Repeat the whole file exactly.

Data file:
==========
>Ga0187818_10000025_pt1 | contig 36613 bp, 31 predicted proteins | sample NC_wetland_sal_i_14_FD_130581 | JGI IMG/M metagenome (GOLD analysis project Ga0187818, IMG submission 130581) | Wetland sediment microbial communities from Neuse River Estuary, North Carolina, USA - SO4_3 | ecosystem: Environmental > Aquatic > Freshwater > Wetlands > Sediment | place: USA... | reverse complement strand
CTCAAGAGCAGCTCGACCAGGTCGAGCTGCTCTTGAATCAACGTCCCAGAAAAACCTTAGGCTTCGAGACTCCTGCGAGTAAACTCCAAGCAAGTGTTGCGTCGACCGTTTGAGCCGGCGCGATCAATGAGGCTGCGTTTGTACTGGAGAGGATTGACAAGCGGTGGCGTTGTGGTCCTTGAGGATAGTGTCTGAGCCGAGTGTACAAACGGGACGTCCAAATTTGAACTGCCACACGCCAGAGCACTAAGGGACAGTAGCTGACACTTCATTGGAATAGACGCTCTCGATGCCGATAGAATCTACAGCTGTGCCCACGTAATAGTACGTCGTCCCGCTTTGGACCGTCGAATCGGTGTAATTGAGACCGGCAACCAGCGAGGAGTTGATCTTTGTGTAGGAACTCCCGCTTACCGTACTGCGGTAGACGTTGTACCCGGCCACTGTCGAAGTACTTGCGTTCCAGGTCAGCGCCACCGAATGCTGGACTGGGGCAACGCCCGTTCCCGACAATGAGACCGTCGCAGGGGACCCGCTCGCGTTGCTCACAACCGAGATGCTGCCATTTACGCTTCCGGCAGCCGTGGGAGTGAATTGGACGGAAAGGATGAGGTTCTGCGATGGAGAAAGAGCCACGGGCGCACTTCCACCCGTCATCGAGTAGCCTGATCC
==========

>Ga0187818_10000025_pt1 | contig 36613 bp, 31 predicted proteins | sample NC_wetland_sal_i_14_FD_130581 | JGI IMG/M metagenome (GOLD analysis project Ga0187818, IMG submission 130581) | Wetland sediment microbial communities from Neuse River Estuary, North Carolina, USA - SO4_3 | ecosystem: Environmental > Aquatic > Freshwater > Wetlands > Sediment | place: USA... | reverse complement strand
CTCAAGAGCAGCTCGACCAGGTCGAGCTGCTCTTGAATCAACGTCCCAGAAAAACCTTAGGCTTCGAGACTCCTGCGAGTAAACTCCAAGCAAGTGTTGCGTCGACCGTTTGAGCCGGCGCGATCAATGAGGCTGCGTTTGTACTGGAGAGGATTGACAAGCGGTGGCGTTGTGGTCCTTGAGGATAGTGTCTGAGCCGAGTGTACAAACGGGACGTCCAAATTTGAACTGCCACACGCCAGAGCACTAAGGGACAGTAGCTGACACTTCATTGGAATAGACGCTCTCGATGCCGATAGAATCTACAGCTGTGCCCACGTAATAGTACGTCGTCCCGCTTTGGACCGTCGAATCGGTGTAATTGAGACCGGCAACCAGCGAGGAGTTGATCTTTGTGTAGGAACTCCCGCTTACCGTACTGCGGTAGACGTTGTACCCGGCCACTGTCGAAGTACTTGCGTTCCAGGTCAGCGCCACCGAATGCTGGACTGGGGCAACGCCCGTTCCCGACAATGAGACCGTCGCAGGGGACCCGCTCGCGTTGCTCACAACCGAGATGCTGCCATTTACGCTTCCGGCAGCCGTGGGAGTGAATTGGACGGAAAGGATGAGGTTCTGCGATGGAGAAAGAGCCACGGGCGCACTTCCACCCGTCATCGAGTAGCCTGATCC